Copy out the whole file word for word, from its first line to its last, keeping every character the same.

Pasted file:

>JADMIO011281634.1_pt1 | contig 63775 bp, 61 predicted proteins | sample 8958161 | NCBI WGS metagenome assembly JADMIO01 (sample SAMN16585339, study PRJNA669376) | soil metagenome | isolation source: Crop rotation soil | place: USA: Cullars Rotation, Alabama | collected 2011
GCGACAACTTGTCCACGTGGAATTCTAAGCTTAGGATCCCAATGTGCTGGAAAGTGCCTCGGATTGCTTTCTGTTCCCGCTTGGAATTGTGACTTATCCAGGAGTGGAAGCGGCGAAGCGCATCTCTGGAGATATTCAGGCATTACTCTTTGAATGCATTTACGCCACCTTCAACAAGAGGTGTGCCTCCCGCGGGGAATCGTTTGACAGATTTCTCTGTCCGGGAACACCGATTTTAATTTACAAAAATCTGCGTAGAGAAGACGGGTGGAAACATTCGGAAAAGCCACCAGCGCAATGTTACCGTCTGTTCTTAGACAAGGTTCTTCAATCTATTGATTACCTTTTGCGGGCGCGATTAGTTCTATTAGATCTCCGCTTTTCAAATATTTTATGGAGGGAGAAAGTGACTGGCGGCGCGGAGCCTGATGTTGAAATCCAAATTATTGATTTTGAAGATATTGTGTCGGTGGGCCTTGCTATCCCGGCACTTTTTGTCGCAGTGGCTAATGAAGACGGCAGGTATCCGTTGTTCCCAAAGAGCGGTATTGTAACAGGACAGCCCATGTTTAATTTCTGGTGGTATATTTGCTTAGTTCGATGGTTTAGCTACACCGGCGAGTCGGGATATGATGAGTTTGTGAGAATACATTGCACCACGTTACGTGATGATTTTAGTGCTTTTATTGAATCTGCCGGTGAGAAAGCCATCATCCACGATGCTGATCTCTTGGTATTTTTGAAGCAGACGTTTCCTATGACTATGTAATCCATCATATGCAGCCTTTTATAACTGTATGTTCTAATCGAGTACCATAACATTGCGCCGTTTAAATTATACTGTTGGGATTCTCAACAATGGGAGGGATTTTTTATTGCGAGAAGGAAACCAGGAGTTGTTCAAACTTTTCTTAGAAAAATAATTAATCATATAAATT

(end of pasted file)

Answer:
>JADMIO011281634.1_pt1 | contig 63775 bp, 61 predicted proteins | sample 8958161 | NCBI WGS metagenome assembly JADMIO01 (sample SAMN16585339, study PRJNA669376) | soil metagenome | isolation source: Crop rotation soil | place: USA: Cullars Rotation, Alabama | collected 2011
GCGACAACTTGTCCACGTGGAATTCTAAGCTTAGGATCCCAATGTGCTGGAAAGTGCCTCGGATTGCTTTCTGTTCCCGCTTGGAATTGTGACTTATCCAGGAGTGGAAGCGGCGAAGCGCATCTCTGGAGATATTCAGGCATTACTCTTTGAATGCATTTACGCCACCTTCAACAAGAGGTGTGCCTCCCGCGGGGAATCGTTTGACAGATTTCTCTGTCCGGGAACACCGATTTTAATTTACAAAAATCTGCGTAGAGAAGACGGGTGGAAACATTCGGAAAAGCCACCAGCGCAATGTTACCGTCTGTTCTTAGACAAGGTTCTTCAATCTATTGATTACCTTTTGCGGGCGCGATTAGTTCTATTAGATCTCCGCTTTTCAAATATTTTATGGAGGGAGAAAGTGACTGGCGGCGCGGAGCCTGATGTTGAAATCCAAATTATTGATTTTGAAGATATTGTGTCGGTGGGCCTTGCTATCCCGGCACTTTTTGTCGCAGTGGCTAATGAAGACGGCAGGTATCCGTTGTTCCCAAAGAGCGGTATTGTAACAGGACAGCCCATGTTTAATTTCTGGTGGTATATTTGCTTAGTTCGATGGTTTAGCTACACCGGCGAGTCGGGATATGATGAGTTTGTGAGAATACATTGCACCACGTTACGTGATGATTTTAGTGCTTTTATTGAATCTGCCGGTGAGAAAGCCATCATCCACGATGCTGATCTCTTGGTATTTTTGAAGCAGACGTTTCCTATGACTATGTAATCCATCATATGCAGCCTTTTATAACTGTATGTTCTAATCGAGTACCATAACATTGCGCCGTTTAAATTATACTGTTGGGATTCTCAACAATGGGAGGGATTTTTTATTGCGAGAAGGAAACCAGGAGTTGTTCAAACTTTTCTTAGAAAAATAATTAATCATATAAATT